One little known contribution that he made to the history of his times came when he was a guest of another very good friend, President Kennedy, when it was found that the Soviet Union had installed missiles in Cuba. Pressed to stay, he was one of those with whom Kennedy tested ideas throughout the crisis.

John Jacob Astor was born at Cliveden shortly before the end of the First World War and was educated at Eton and New College, Oxford. He was one of a remarkable group of undergraduates, many of whom like his lifelong friend, Julian Amery, Edward Heath and his pair, Roy Jenkins, were also to enter the House. The mutual respect that he and Amery had for one another's integrity and their friendship survived the Suez crisis and Astor was one of those who paid tribute to the skill and understanding Heath displayed in holding the party together at that difficult time. Astor, more interested in steeplechasing than his degree, wrote to his brother Michael, "I may have to come clean and tell father that the only thing I've passed this term is water, and not much of that." His father confiscated his horse, but the College authorities brought his studies to a premature end.

Astor had a good war, as is evidenced by the award of the MBE (military), the Croix de Guerre and the Legion of Honour in 1945, but it typically began in anti-climax. He had joined the Lifeguards in February 1939, but when the regiment went to the Middle East, he was left behind. He promptly volunteered for Phantom, whose mission was to effect close liaison between GHQ and front line units. His quick grasp of the technology and operation of military signalling, including dexterity with the Morse key, was such as to shape the rest of his wartime service. In command of J Squadron, he went in with the Commandos at Dieppe. Although never ordered ashore, his radio was smashed by enemy gunfire aboard the last destroyer to leave the area. Subsequently he remained with the Commandos and in January 1944 was asked whether he and his squadron would volunteer for the SAS. Although he had no head for heights, Astor completed parachute training, but his knowledge of signals was too valuable to permit him to be dropped in France. Instead he was employed on to training French, Belgian and British personnel in the SAS in the use of signals equipment. Subsequently, he took F Squadron into France on D-day liasing with the resistance and operating with the First SAS regiment. Later he was to spend some time in the mountains of Italy setting up communications for 2 SAS, before returning to Holland to take a further part in joint operations with the SAS in the campaign which ended successfully with the German surrender on Luneburg Heath.

Already a millionaire through an inheritance from his grandfather at the age of 21, Astor took up farming in the postwar years. He was eventually to farm 1,800 acres in Bedfordshire, and to establish a pedigree herd of Herefords.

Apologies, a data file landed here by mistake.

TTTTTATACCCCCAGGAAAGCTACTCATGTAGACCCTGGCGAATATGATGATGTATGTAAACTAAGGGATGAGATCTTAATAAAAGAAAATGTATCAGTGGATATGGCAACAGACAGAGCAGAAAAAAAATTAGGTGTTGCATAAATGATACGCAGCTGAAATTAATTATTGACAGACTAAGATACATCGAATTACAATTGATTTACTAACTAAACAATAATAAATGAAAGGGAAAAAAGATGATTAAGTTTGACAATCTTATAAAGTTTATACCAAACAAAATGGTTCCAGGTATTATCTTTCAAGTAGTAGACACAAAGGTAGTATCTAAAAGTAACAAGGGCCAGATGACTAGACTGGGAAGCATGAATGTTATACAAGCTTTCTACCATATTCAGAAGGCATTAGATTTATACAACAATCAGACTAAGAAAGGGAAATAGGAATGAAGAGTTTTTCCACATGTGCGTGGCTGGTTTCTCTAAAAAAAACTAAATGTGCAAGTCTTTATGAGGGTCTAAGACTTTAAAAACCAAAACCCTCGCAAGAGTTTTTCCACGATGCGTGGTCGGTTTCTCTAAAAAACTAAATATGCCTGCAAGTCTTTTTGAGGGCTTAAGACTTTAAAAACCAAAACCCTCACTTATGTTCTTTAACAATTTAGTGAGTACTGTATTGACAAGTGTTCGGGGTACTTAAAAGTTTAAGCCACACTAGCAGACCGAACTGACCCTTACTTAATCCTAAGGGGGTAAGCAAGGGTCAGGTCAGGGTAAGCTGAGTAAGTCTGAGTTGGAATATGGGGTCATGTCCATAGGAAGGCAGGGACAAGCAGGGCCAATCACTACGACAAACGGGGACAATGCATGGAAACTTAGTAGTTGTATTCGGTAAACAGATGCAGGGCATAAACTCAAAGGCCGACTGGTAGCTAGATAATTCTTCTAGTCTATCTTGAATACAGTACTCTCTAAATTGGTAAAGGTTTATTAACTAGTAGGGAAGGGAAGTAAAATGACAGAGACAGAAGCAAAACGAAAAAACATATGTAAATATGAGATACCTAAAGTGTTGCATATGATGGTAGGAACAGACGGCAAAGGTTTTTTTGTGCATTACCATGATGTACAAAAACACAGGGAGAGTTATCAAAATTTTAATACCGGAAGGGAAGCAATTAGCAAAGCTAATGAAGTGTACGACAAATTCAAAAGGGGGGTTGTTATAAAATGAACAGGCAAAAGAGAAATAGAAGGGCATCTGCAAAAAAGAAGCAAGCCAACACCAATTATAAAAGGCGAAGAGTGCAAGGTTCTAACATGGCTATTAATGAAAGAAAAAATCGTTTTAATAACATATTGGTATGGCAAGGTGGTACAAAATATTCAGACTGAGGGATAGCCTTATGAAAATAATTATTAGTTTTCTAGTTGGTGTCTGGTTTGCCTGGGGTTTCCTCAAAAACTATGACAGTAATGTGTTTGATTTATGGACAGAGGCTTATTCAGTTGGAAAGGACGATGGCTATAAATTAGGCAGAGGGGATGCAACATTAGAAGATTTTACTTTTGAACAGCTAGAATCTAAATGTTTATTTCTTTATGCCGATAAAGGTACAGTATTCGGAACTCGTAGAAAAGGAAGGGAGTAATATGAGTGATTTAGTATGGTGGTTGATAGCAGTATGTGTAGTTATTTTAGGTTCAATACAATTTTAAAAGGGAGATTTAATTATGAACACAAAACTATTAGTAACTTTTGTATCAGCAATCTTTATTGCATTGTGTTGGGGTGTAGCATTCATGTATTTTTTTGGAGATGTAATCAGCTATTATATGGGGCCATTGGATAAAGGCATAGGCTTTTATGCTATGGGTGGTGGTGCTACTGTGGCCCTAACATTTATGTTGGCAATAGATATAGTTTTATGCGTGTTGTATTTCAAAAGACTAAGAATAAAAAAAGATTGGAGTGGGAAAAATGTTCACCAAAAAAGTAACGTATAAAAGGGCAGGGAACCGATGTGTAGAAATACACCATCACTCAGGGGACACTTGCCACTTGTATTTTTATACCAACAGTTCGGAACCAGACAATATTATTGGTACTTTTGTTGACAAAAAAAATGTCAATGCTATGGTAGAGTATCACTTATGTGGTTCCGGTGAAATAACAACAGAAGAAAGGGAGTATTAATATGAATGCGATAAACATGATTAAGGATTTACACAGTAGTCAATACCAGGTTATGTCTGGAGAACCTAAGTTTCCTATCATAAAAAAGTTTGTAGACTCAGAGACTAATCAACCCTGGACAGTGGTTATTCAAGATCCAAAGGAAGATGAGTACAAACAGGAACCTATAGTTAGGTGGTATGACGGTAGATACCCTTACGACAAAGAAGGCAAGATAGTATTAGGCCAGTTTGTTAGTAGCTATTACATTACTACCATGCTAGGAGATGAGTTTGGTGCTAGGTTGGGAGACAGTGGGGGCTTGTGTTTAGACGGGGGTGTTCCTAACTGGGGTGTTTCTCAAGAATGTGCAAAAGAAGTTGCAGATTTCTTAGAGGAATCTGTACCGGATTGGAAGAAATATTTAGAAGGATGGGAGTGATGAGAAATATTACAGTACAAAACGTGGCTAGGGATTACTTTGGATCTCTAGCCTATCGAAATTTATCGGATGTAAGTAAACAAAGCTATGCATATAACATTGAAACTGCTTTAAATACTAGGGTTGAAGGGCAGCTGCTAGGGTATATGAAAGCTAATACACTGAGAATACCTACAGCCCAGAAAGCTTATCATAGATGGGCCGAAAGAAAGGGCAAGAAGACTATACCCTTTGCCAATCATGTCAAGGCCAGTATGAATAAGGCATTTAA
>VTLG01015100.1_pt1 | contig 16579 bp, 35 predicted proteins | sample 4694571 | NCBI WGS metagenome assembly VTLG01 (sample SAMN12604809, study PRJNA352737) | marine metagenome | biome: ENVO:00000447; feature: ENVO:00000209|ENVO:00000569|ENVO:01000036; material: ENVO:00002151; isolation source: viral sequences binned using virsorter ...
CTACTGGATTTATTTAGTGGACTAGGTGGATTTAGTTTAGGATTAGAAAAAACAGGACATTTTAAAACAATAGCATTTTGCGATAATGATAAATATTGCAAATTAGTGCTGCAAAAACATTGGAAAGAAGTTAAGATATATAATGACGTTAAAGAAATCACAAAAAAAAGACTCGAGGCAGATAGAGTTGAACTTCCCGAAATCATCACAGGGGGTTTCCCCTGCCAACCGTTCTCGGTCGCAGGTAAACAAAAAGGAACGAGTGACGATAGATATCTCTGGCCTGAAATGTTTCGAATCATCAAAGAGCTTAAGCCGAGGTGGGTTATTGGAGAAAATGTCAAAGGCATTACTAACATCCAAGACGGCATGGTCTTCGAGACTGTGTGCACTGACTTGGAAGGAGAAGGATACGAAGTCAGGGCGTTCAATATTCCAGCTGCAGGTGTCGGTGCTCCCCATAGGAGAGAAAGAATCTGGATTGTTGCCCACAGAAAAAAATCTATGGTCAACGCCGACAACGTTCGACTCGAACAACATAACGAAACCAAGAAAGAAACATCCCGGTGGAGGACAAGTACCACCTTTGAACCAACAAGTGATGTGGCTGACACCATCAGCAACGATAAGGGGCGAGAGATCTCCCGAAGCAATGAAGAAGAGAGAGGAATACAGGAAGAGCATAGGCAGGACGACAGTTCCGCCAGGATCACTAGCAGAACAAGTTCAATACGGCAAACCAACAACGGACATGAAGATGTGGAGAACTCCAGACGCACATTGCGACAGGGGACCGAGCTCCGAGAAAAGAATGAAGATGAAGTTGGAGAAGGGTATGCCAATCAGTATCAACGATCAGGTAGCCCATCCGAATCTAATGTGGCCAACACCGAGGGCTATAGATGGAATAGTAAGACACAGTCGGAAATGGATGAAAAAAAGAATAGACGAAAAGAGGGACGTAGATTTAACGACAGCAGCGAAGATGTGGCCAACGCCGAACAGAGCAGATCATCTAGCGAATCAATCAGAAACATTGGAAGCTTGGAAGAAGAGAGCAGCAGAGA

His lifelong interest in racing could now be given free rein, and he became a leading owner and breeder. He bred foals at Newmarket, brought them to maturity at Hatley, and had them trained at Newbury. Among his many successes were two victories in the St Leger and two in the Irish 2000 Guineas. A notable rider to hounds and for a period joint master of the Fitzwilliam, his interest in the flat slowly gave place to a passion for steeplechasing. Twice a Steward of the Jockey Club, 1968-71 and 1983-4 and chairman of its disciplinary panel, he resigned from it briefly in 1974 to run a public stable. In his fifties, he learnt to fly and his Cessna was frequently to be seen at race meetings. He was a member of the Horserace Totalisator Board 1962-8 and of the Horserace Betting Levy Board 1976-80.

Astor was married three times. His first marriage came to an in 1972. Four years later he married Mrs Susan Sheppard, but that marriage too was dissolved in 1985. Finally in 1988 he married Marcia de Savary, who survives him. From the mid 1980s Astor fought a long struggle with Parkinson's disease, but as late as 1995 was still able to play a round of golf. He faced illness with characteristic courage and was reported recently to have observed that the best thing about dying was that "you don't have to pack".

Astor was a man of great charm and intelligence and a liberal Tory of the old school. He had a catholic taste where people were concerned, mixing easily with gypsies as well as people of his own class. When his mother, who hated horseracing, shouted at him, "Don't forget racing brings out the worst in all classes", he turned and said, "Just like the House of Commons." He will be greatly missed.